Jack Hamilton Charles L Glover Maxine M Stires Western Brown youth basketball camps a success Leto to represent Team USA in Australia Broncos hard at work in preparation for fall season Eastern approves bowling team Phyllis Ruth Lois A Manley Eddie L Carr Thomas L Carnahan Cameron Barkley Walter J McGee Gary J Graham George D Johnson Walter F Crawford Jr Charles E Meranda Jr Corbin testifies before Ohio Senate Five arrested in Hamersville drug bust Neil Diamond tribute band coming Hyde finds home at Midway Youngsters work to improve on hoop skills at Eastern basketball camps Sizer named All-District Honorable Mention Western Brown’s Barnes earns All-State, All-District honors Local players compete in SWOFCA Ron Woyan East/West All-Star Game 6th annual Ravye Williams Memorial 3-on-3 Basketball Tournament set for June 24 Clarence E Teal Rosie B Poe Monard C Boots James P Conrad James T Dinser Scott J Swearingen Eastern’s Farris earns award for top 2-point field percentage in Ohio Georgetown’s Seigla earns All-District honors OHSAA announces 2017 football regions and playoffs format Western Brown volleyball camps a success with over 100 in attendance Rigdon finishes high school running career with 10th place finish at state track and field championship meet Grace E Fite Women return to county jail as funds start to run low Georgetown Council takes action on vacant structures Veterans honored in Mt. Orab John McGee Timmy Burson Patricia A London Mary J Hall Kenneth R Behymer Western Brown’s Joe Sams commits to Marietta College WBHS to hold girls youth basketball camp Huseman signs with UC Clermont Day to continue baseball career on collegiate level at UC Clermont Western’s Pack signs with NKU WBHS to host youth boys basketball camp Eastern’s Rigdon, Hopkins are STATE BOUND James Ratliff Robert P Lesko Armstrong sentenced to twenty years on child porn possession charges Russellville hires new Village Clerk Russellville Council approves purchase of two ambulances FP School Board changes millage funding formula Thirteen charged by Brown Co. Grand Jury Local athletes advance to track and field regionals SBAAC awards baseball, softball, boys track and field First Team all-stars SHAC awards baseball all-stars Lady Broncos finish as SW District Div. II runner-up Lady Warriors cap off season as SE District Div. III runner-up Impressive post-season tourney run reaches end for Lady Rockets Rose M Crone Thousands visit Traveling Vietnam Veteran’s Memorial Wall Strategies discussed to join Maysville/Mason County KY with Brown Co. communities for economic growth Road and bridge work planned in county Linda M Lawson Margaret G Newkirk Gregory R Dunn Sandra L Haitz Wesley A Cooper Everette F Donell Lady Broncos move to SW District Div. II finals Lady Rockets top Cincy Christian 22-1 to earn berth in district finals Lady Warriors head to SE District Div. III finals with win over Gallia SW District Track and Field Tourney action gets underway Russell E Conn Robert T Fisher Philip L Paeltz David Beals Gregory A Smith II William G Mullinnix Patricia Ogden Brittany Stykes remembered by friends and family 2018 county budget could be cut by up to ten percent Georgetown Police Chief updates council Over 40 vendors, crafters at 2017 Annual Craft Show Cropper’s time as GHS girls basketball coach expected to end after 21 years at the helm Barnes’ perfect game and big hits lead Lady Broncos to round one sectional win Broncos advance in sectional play with win over Mt. Healthy Kenny B Williams Stephen E Marcum Christopher J Lovett Brandon M Traylor Gaslight renovations set to begin Ripley students view mock crash at school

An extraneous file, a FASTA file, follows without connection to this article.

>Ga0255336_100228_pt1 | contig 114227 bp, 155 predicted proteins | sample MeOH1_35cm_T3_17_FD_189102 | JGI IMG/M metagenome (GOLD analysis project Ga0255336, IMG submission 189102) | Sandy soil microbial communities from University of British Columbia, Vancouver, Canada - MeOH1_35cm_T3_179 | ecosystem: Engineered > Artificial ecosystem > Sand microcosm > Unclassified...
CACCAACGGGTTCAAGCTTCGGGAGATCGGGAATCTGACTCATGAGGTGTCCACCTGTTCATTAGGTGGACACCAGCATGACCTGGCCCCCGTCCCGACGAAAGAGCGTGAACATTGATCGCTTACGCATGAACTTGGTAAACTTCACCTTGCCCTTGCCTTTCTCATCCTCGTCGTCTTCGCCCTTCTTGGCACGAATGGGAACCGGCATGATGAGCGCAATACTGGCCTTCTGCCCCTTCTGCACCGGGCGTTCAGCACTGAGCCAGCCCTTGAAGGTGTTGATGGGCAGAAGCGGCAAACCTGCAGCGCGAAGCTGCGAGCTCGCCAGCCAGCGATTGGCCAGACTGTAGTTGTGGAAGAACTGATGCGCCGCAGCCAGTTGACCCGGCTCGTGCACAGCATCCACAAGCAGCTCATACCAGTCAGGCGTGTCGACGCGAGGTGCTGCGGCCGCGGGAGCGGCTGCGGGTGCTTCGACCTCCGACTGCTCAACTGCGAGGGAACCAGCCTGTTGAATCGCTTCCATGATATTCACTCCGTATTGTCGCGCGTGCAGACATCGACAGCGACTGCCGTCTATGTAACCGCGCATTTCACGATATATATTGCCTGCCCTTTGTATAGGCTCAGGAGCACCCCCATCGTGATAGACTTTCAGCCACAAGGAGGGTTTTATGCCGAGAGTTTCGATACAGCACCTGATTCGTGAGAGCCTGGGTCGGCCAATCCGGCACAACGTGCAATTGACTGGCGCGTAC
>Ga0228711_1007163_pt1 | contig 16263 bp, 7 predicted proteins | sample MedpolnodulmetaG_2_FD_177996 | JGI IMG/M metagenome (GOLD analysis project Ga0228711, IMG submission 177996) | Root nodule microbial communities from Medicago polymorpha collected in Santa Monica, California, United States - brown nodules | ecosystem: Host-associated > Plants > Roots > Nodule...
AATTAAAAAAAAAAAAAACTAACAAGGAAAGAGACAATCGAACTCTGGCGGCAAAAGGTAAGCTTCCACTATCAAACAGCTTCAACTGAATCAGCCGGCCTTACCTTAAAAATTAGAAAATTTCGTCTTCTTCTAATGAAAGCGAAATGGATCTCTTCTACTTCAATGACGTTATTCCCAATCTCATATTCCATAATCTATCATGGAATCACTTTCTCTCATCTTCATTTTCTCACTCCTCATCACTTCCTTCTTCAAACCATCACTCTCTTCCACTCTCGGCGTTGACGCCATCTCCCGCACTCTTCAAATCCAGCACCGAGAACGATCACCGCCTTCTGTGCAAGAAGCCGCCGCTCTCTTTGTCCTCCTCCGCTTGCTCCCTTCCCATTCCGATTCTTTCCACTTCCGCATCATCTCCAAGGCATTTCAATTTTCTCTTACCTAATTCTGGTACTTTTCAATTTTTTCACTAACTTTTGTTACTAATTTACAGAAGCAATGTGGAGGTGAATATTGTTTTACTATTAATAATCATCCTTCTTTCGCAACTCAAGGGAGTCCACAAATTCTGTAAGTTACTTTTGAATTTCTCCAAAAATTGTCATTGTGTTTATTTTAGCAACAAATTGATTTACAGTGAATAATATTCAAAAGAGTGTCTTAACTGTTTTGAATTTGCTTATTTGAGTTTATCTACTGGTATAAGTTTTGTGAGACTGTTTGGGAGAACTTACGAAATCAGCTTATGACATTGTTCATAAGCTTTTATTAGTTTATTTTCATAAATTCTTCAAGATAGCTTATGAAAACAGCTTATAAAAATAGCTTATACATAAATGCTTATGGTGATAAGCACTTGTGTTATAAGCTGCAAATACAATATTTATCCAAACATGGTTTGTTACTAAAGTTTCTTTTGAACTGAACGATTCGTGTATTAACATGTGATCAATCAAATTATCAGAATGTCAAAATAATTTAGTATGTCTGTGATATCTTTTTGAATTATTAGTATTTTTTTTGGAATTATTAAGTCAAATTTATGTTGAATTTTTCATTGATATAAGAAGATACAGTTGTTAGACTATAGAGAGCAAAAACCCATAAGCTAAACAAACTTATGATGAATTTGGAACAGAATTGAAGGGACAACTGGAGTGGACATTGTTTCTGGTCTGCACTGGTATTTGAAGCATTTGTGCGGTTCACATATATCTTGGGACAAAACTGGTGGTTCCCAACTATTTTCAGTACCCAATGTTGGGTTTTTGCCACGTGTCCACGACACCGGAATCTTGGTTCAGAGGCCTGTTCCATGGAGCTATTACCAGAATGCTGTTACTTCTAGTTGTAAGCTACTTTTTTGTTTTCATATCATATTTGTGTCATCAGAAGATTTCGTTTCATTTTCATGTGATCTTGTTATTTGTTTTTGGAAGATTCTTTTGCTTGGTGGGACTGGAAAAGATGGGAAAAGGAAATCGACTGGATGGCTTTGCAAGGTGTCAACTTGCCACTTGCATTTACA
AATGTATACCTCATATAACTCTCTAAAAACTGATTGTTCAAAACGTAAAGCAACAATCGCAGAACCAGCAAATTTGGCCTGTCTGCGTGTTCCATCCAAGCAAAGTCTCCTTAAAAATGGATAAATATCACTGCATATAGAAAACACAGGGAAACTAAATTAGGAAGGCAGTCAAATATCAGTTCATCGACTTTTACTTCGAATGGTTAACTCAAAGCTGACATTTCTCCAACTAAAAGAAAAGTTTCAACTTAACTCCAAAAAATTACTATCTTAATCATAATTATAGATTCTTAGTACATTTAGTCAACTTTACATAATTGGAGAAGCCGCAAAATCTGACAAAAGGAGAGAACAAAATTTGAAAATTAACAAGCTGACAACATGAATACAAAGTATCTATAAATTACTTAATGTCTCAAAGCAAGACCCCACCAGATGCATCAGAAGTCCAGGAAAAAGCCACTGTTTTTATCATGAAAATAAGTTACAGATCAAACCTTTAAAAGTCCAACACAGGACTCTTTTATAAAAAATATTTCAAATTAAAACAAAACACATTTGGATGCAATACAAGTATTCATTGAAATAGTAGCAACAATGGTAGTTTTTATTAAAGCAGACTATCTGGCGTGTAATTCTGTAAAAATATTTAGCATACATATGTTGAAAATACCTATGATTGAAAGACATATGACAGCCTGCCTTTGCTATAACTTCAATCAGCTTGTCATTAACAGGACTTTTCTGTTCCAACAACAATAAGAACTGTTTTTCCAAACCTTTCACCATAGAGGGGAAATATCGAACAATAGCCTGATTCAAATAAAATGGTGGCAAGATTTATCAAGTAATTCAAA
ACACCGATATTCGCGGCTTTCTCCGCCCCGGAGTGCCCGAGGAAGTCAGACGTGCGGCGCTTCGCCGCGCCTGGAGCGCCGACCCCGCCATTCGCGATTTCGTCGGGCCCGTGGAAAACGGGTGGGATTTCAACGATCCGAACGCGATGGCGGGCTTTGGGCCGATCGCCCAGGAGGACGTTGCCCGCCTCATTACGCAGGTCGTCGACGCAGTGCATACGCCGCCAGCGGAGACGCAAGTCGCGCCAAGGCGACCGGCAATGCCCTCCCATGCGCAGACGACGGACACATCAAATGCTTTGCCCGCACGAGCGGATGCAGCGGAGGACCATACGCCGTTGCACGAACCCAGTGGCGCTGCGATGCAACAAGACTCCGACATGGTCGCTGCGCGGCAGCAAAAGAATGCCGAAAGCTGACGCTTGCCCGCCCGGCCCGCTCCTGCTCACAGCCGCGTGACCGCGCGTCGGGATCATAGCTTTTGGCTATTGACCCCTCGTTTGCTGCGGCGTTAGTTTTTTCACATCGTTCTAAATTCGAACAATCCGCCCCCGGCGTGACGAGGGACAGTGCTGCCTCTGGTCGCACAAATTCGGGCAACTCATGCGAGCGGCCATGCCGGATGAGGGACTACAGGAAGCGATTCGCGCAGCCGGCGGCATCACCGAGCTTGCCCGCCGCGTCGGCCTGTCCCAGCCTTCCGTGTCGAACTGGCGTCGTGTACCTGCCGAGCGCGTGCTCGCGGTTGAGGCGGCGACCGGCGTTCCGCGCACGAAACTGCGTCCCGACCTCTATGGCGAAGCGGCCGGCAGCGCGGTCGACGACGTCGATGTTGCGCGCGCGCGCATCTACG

There is nothing like one of Mom’s quilts

When you are raised in a rural setting there are a lot of things you take for granted that we thought took place in all homes whether they be in the city or on the farm. One item that was in our home and was always taken for granted was my Mother’s quilts, the home made from scratch, made from scrap material quilt. Until my Mom passed away I don’t think I had ever slept under anything other than her quilts. The fact was that none of us in my family slept without a quilt and it was taken for granted that we all would sleep warm and comfortable.